Author and historian David Stone has been lecturing about Juneau's three hard-rock mines - the Treadwell Complex, the Alaska Gastineau and the Alaska-Juneau - since 1979.
Usually, Stone puts on a presentation at the Juneau-Douglas City Museum in late April or early May, right before the tourist season starts. This time, the two-hour talk has been moved to Centennial Hall.
Stone will lecture from 6:30 p.m. to 8:30 p.m. Thursday. Tickets are $10 for adults, $7 for children and seniors, and available at the Juneau-Douglas City Museum and Hearthside Books.
"People that are involved in the tourist industry know I have facts and quotes they can talk about when they're driving around Juneau," Stone said.
"It will go into the beginning of Juneau's mining technology, all the way through to the end," he said. "It will cover hydroelectric power development and talk about mining technology, the personalities of some of the miners, the social aspects of life in the mining era, why these mines were unique, what made them stand out as opposed to other mines around the world, and what they left behind."
Stone will show about 150 of his 4,000 slides, including a few of the early mining photographs that Jim Geraghty uncovered on eBay late last year and acquired for the City Museum. The photographs are on display at the museum.
"I'm going to show one of the Sheep Creek powerhouse, a view of which I've never seen before," Stone said. "It was the first hydroelectric project they built."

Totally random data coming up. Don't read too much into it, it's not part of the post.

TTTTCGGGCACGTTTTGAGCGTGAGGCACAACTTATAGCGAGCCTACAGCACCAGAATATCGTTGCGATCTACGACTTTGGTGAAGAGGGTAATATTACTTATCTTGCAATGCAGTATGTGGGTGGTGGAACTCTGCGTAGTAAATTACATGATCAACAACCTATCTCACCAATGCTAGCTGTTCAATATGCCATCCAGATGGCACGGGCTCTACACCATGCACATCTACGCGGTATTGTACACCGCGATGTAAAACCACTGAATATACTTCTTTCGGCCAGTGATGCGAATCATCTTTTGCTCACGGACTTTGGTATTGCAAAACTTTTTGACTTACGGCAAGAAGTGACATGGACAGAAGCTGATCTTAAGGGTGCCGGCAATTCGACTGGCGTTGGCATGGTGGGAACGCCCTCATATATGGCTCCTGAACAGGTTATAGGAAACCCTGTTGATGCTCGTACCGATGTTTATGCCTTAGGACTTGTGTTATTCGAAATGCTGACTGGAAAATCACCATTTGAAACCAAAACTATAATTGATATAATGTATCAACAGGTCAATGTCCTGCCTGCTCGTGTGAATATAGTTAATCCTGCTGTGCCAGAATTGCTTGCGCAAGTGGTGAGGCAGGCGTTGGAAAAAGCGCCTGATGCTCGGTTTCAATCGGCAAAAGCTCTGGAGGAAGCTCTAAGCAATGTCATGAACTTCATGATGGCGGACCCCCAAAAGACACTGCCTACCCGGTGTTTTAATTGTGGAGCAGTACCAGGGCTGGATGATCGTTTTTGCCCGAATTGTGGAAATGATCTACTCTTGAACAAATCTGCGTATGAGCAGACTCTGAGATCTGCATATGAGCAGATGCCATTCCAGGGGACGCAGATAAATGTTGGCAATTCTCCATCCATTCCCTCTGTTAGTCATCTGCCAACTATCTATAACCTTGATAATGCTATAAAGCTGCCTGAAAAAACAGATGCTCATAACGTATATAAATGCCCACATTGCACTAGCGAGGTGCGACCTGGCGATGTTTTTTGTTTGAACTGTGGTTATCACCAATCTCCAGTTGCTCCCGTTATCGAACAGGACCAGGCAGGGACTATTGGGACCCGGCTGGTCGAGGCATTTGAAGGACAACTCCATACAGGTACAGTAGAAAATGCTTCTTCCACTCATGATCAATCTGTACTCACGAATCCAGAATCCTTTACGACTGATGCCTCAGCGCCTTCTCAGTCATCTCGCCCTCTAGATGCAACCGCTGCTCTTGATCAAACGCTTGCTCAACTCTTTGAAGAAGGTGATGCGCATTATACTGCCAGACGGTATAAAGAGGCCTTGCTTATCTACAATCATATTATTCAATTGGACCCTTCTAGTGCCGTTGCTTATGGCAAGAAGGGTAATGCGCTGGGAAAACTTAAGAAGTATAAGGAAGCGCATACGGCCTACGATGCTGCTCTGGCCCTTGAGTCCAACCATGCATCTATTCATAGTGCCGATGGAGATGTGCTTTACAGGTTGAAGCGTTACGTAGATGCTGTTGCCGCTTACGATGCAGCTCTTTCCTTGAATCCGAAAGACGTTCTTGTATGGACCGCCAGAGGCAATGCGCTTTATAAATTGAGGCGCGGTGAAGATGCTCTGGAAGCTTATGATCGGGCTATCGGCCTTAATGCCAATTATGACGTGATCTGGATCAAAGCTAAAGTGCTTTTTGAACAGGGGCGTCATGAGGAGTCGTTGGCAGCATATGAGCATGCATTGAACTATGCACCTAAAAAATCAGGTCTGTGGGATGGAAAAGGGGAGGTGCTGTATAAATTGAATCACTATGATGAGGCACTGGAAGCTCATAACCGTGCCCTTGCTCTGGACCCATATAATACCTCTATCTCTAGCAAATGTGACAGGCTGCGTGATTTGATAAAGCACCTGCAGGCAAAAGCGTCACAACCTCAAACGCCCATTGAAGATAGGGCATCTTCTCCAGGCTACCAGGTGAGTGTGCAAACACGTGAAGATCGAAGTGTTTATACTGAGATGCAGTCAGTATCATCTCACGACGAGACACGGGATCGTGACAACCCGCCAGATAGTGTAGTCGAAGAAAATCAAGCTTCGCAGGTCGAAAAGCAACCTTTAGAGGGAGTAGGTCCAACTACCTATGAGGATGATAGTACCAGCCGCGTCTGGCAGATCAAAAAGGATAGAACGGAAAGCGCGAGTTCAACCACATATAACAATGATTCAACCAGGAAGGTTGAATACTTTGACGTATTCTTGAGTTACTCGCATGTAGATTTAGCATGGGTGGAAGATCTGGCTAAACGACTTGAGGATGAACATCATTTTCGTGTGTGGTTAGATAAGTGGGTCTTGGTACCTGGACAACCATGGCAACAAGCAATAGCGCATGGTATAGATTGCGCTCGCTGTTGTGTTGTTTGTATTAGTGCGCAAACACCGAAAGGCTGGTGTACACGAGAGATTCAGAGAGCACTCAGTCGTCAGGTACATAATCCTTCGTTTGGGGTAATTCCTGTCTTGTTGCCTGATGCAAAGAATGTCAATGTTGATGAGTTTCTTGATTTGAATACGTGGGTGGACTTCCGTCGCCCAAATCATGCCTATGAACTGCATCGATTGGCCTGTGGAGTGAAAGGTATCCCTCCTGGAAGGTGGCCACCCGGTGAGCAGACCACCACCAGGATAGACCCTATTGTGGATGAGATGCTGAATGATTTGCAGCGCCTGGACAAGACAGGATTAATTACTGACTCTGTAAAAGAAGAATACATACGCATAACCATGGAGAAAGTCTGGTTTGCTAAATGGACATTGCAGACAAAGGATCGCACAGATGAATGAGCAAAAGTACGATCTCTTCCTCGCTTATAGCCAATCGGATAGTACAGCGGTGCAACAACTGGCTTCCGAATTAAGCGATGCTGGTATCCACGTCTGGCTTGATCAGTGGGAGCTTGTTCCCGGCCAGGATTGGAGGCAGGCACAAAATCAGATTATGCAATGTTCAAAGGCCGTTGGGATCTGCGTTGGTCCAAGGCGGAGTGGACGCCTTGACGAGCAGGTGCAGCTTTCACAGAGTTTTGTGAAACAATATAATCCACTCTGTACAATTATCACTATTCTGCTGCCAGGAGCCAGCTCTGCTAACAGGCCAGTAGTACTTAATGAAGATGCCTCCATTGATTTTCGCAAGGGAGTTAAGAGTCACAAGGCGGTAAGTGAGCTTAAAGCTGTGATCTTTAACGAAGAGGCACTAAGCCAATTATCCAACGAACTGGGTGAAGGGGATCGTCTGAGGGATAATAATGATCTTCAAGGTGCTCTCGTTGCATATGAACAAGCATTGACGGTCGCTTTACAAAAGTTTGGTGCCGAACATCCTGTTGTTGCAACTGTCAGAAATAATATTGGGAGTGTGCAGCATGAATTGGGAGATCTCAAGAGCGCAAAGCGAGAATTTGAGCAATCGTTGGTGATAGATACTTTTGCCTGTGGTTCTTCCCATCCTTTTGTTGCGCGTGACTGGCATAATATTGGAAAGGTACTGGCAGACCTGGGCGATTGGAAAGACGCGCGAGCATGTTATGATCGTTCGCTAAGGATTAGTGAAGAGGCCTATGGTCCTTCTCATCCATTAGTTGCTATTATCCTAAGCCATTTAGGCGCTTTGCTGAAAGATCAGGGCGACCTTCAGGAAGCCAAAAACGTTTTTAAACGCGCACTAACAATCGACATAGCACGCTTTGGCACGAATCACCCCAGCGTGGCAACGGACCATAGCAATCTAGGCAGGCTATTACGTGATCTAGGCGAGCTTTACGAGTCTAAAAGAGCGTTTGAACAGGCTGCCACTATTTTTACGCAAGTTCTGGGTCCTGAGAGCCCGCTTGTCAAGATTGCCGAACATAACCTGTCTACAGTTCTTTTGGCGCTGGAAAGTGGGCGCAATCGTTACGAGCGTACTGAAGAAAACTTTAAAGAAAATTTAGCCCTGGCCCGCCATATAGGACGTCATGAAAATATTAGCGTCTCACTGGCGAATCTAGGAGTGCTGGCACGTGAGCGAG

Stone has been enchanted with the mines since he was a young boy. He began interviewing old-timers as a teenager, studied geology and returned to town to write "Hard Rock Gold," one of the seminal books on Juneau's mining past. He was then hired by Alaska Electric Light & Power, which allowed him access to many of the town's mining records. Stone also serves on the Juneau Assembly.
His talk will touch on the devastation of the Douglas fire, as it spread through Treadwell; the A-J mill fire of 1965; gold production in Juneau compared to other places in Alaska; the underground workings and layout of the large mines; and the remnants.
"These people were innovative," Stone said. "Salmon Creek Dam, first of its kind. Annex Creek, first lake tap in the world. Stock options, eight-hour working days, highest wages paid anywhere in the world, workmen's comp before it became law. Socially they were very advanced, as well as technologically advanced."
Korry Keeker can be reached at firstname.lastname@example.org.
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